With the aim of identifying α and β cell specific genes in human, we compared the list of α and β cell-enriched transcripts with a list of genes that contain human pancreatic islet-specific transcripts. The latter list was obtained by comparing pancreatic islet MPSS data with a published MPSS dataset of 32 human tissues [30]. A gene was called 80% or more specific to pancreatic islets if the signature count in islets were equal or greater than 80% of the total count of signatures across all tissues at a minimum level of 20 tpm. There are 940 genes that are specific to pancreatic islets [see Additional File 7]. 324 out of these 940 genes are probably expressed mainly in β cells, as they are expressed at higher levels (>= 1.5 fold) in rat β cells compared to α cells [see Additional File 8]. Meanwhile, 119 genes are expressed only or higher than 1.5-fold in α cells compared to β cells [see Additional File 8]. The overlap of the pancreatic islet specific genes with genes expressed in β cells includes known transcription factors, such as IPF1, TCF1, NKX6-1 and NEUROD1, and genes such as ALDOA, IGF2 and GLP1R.

Construction of β cell Gene Atlas

The task of finding out whether a gene is expressed primarily in pancreatic β cells, islets or cell lines in different species is very difficult and requires time consuming analysis of diverse publications and/or re-analysis of available microarray data. We have collected almost all available public microarray data related to pancreas cells and from that constructed the BCGA. The expression data comes from 131 array analyses (mainly Affymetrix platform) derived from 28 experiments, each performed with β cells, α cells (current study), cell lines, islets, exocrine pancreas, ductal cells or whole pancreas [see Additional File 1]. Expression estimates were obtained as outlined in the Materials and Methods section.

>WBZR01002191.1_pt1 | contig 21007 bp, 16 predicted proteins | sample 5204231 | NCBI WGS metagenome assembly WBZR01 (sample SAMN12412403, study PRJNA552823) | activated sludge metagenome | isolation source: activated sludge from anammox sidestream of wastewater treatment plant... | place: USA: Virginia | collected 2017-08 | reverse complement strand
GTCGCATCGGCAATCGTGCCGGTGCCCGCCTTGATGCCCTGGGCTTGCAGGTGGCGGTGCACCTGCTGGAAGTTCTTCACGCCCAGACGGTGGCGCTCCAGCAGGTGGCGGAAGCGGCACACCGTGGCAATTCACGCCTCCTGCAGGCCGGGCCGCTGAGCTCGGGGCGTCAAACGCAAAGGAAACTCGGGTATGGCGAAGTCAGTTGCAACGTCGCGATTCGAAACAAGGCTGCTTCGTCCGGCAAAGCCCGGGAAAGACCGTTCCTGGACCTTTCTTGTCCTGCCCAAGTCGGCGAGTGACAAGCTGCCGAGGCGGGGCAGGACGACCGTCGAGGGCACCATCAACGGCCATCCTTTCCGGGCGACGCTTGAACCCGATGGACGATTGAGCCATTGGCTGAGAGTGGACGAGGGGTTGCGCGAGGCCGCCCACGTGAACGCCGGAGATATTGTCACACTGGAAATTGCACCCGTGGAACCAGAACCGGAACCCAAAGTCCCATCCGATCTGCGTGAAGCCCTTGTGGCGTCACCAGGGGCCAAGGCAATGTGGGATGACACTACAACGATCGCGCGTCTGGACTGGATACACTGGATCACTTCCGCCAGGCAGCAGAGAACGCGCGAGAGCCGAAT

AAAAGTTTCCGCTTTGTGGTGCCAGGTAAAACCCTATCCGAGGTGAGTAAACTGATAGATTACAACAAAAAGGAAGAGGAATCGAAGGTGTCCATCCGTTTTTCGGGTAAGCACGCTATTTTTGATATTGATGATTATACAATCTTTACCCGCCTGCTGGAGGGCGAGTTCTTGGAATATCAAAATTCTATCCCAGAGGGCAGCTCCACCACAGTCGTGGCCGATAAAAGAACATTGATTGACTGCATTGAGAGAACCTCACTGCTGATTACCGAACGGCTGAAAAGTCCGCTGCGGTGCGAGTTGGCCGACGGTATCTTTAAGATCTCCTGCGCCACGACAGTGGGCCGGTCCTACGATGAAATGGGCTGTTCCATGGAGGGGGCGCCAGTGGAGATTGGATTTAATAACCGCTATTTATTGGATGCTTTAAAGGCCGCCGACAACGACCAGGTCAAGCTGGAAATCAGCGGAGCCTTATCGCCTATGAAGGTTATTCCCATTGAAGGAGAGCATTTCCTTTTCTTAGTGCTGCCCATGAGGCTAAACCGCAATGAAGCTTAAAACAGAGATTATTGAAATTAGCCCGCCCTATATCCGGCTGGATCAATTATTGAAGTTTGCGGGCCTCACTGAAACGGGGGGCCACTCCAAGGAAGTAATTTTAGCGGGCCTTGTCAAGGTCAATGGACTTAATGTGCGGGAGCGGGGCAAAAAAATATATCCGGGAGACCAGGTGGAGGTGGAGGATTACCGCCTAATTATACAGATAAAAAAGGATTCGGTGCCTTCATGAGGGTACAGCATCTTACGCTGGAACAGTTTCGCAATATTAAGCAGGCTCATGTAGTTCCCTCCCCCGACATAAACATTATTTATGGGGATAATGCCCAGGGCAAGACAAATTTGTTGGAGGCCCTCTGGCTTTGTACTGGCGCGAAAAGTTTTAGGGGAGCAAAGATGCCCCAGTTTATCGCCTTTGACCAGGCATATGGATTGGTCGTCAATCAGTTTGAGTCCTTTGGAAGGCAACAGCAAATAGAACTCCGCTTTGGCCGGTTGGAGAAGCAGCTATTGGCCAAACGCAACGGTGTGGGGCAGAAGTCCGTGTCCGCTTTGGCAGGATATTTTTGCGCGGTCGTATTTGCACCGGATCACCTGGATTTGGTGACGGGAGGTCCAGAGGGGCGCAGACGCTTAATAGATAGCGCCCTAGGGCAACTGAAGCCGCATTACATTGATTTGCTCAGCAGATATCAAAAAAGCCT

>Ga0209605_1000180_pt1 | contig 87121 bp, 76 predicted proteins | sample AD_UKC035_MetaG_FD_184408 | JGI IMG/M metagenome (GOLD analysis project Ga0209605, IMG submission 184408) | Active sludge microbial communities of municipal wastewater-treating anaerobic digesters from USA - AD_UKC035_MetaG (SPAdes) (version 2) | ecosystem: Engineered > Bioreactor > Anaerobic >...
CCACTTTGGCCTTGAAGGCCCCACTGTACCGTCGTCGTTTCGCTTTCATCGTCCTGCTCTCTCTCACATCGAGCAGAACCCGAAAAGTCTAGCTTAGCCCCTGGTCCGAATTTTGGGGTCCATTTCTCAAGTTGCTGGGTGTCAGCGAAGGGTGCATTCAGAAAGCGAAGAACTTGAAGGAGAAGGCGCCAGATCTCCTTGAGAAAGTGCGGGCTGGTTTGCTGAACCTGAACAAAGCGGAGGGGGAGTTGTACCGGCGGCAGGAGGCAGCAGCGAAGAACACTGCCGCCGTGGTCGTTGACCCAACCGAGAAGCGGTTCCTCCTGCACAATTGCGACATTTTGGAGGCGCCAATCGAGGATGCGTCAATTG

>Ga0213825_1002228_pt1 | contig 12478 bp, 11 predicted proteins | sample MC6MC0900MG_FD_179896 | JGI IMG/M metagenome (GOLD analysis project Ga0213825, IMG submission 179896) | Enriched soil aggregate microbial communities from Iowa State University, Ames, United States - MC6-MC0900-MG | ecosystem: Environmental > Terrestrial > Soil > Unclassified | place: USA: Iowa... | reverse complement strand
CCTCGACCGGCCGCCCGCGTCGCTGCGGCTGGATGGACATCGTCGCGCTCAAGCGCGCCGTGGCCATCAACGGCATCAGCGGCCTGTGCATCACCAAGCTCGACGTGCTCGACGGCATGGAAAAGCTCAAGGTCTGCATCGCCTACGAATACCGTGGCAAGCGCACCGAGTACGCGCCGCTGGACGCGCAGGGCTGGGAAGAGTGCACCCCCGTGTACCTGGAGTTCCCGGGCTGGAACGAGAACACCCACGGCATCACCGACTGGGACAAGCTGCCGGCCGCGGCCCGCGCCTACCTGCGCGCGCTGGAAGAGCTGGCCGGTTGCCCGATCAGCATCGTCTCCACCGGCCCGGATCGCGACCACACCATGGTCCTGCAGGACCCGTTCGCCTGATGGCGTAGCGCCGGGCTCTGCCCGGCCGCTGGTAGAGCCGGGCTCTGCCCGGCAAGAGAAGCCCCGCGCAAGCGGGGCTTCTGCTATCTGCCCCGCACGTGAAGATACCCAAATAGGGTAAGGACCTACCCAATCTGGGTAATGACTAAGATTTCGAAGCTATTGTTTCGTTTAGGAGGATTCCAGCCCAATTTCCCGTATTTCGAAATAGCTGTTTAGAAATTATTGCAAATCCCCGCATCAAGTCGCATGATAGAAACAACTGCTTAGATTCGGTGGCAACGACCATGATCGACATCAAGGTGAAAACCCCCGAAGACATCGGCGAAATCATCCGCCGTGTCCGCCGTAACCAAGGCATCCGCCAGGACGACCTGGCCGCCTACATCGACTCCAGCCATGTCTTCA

The Atlas accepts any type of public transcript identifier which may be entered directly or uploaded from a file. The relative expression levels under basal conditions are indicated by a grey-scale heatmap (Figure 2). The darker cell colors indicate higher basal gene expression in the cells. The view can be switched to two different views to visualize the exact rank estimates with 95% confidence intervals or a probability score of presence.

Figure 2
figure 2

'β Cell Gene Atlas' results page. If a gene is estimated to be present at a high level, it is denoted with a darker cell color. The intermediate abundances are indicated with lighter cell colors. Genes expressed with a probability score of 0.95 or higher are designated with a red border color. The results can be viewed either with by "species" or "tissue" groupings. The actual values used to draw the heatmap or the probability scores can be viewed with "gene rank" or "probability" view, respectively.

To obtain a high level comparison between different cell types across three species, we performed hierarchical clustering using all the gene expression values of different cell types present in our Atlas. The integrated expression profiles were used to calculate a similarity matrix using Euclidian distance metric. The dendogram was built by average linkage clustering. This analysis roughly separates the cells based on species (Figure 3). Human β cells and mouse MIN6 cells (Table 2) are in the same branch as other insulin producing cells. This suggests that insulin-producing cells have similar profiles across three species. There are approximately 120 distinct transcripts ubiquitously expressed within the top 15% across all cell types and species. This list includes basal cellular functions or structure – such as 20 different ribosome subunits, several actin gene isoforms, genes involved in protein translation and structural proteins. These genes are likely candidates to serve as internal controls in RT-PCR expression studies.